I have to start with a thank you to Sadia for taking the initiative to get a publication schedule set up and to recruit some new bloggers for HDYDI!
When you have three preschoolers, including twins, managing home, childcare, work, volunteer work and everything else that comes with motherhood is a continual balancing act. It doesn’t take much to upset the delicate balance that allows everything to flow smoothly, while still having the flexibility needed to deal with the inevitable, unexpected challenges. Last winter that balance was literally disrupted when I was diagnosed with vertigo just a few weeks after getting anemia (probably a long term consequence of my twin pregnancy). I felt like I was continually about to fall over – or maybe the world was about to spin out from under me. The finely-tuned system that ensured our commitments were met melted down. Everything from the kids got to playschool on time to buying groceries, from marking assignments to paying bills, from watering plants to putting away laundry was suddenly a challenge that required energy, concentration and balance that I had taken for granted. Even comforting a crying child was a new challenge since I couldn’t sway from side-to-side or rock back-and-forth without feeling nauseous.
The medication that gradually helped with the vertigo left me tired. I had to ration my energy to get through the day. I had to learn to let go of my expectations of what I could accomplish in a day. Our children got to watch more TV that I would usually allow, they ate grilled cheese sandwiches for dinner at least once or twice a week, and my husband had to take over the bedtime routine so I could lie in bed waiting for the medication to stop the world from spinning.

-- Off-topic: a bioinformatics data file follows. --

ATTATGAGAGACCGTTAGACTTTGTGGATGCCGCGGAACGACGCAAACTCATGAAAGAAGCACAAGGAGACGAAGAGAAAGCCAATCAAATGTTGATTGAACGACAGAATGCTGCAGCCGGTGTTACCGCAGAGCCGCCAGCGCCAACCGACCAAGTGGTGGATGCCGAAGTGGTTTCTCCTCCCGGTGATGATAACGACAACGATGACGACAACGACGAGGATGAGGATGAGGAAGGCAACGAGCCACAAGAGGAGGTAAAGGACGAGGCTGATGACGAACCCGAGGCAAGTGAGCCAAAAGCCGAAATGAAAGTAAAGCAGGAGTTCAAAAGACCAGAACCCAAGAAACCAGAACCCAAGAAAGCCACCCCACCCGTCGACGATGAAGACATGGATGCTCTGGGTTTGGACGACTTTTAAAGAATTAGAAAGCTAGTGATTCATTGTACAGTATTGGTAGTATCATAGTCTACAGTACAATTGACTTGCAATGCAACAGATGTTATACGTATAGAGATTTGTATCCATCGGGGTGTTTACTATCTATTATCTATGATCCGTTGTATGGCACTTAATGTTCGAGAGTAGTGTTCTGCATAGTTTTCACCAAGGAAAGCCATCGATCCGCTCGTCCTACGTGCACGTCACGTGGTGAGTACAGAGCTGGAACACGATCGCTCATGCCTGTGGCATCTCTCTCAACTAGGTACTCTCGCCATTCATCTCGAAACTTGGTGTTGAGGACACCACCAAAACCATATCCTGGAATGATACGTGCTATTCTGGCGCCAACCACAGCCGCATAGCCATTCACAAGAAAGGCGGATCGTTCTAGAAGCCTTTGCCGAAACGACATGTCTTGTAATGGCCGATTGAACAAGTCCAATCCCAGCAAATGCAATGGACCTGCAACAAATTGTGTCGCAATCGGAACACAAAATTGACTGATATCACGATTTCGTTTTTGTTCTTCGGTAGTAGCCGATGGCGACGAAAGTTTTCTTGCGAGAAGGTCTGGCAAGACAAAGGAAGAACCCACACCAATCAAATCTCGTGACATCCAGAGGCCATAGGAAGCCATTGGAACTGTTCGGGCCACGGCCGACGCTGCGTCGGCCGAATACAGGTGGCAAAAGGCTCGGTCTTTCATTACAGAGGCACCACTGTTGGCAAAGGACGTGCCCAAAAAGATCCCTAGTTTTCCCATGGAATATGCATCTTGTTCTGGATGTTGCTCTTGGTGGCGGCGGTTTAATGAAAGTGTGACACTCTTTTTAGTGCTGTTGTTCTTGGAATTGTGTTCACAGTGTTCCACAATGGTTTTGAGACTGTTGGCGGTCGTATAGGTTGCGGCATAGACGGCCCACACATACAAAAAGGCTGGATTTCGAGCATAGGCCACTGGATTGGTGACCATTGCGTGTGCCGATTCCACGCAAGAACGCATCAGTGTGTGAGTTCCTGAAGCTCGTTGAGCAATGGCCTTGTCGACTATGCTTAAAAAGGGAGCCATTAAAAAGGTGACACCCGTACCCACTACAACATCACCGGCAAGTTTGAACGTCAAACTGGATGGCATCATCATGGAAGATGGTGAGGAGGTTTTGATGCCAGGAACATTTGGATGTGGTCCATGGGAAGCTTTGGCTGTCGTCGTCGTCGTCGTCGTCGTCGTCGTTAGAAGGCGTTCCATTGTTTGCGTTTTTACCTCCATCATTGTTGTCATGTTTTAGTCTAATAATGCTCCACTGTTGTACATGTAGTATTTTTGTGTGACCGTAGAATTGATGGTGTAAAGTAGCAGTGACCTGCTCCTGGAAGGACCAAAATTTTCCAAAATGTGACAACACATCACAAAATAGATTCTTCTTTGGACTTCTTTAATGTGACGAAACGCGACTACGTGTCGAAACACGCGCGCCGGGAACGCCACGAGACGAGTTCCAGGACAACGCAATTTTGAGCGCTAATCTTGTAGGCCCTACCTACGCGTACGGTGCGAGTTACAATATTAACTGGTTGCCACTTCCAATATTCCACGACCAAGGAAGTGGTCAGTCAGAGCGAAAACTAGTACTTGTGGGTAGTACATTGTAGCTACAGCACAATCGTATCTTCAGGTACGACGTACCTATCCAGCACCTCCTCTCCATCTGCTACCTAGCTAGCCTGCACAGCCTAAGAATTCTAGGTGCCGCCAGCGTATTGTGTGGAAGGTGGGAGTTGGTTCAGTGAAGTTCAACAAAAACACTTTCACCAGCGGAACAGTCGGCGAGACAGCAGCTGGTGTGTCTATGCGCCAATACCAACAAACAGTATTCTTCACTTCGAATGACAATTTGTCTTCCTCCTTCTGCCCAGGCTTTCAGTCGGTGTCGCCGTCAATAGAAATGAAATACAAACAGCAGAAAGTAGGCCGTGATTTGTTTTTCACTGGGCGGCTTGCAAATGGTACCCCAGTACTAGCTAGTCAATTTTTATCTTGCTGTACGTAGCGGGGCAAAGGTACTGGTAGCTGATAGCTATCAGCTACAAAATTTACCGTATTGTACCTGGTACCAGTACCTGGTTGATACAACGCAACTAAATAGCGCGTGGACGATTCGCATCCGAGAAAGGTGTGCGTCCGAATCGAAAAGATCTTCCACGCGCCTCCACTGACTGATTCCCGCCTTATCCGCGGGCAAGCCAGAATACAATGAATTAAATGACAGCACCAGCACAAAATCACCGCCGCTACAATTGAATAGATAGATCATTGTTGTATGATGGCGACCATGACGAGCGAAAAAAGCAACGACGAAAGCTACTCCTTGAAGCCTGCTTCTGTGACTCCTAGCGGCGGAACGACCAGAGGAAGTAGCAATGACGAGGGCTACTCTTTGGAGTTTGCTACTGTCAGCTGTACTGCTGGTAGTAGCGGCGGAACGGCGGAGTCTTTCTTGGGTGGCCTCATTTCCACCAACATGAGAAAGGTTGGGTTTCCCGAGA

I had to find new ways to be present with my children. While I lay in bed, I would cuddle one of our girls on each side. I would talk to them, tell the stories and hold them close. The drive to playschool with my son was another challenge. I didn’t feel well and he was reluctant to go. Finally, I stopped fighting with him. I realized that the situation wasn’t working. I don’t know if he was picking up on my anxiety and the uncertainty at home or if there were other reasons he protested so much about going, but we just stopped going. It was what I need for my health and wellbeing as much as what he needed.
Things that I didn’t need to look after were picked up by other people, or if they weren’t essential they just didn’t happen. Extras were pushed to the side, until they fell over the edge. Unfortunately managing this blog was one of the things that didn’t get the attention it needed.
It is now almost a year later. The year has been filled a series of ongoing health challenges following the vertigo. I’ve finally realized I need to use my time and energy differently to be healthy. In my upcoming posts, I plan to share more of these insights and some of the strategies I used to be the best mother I could as struggled to stand, to leave the house and to look after myself.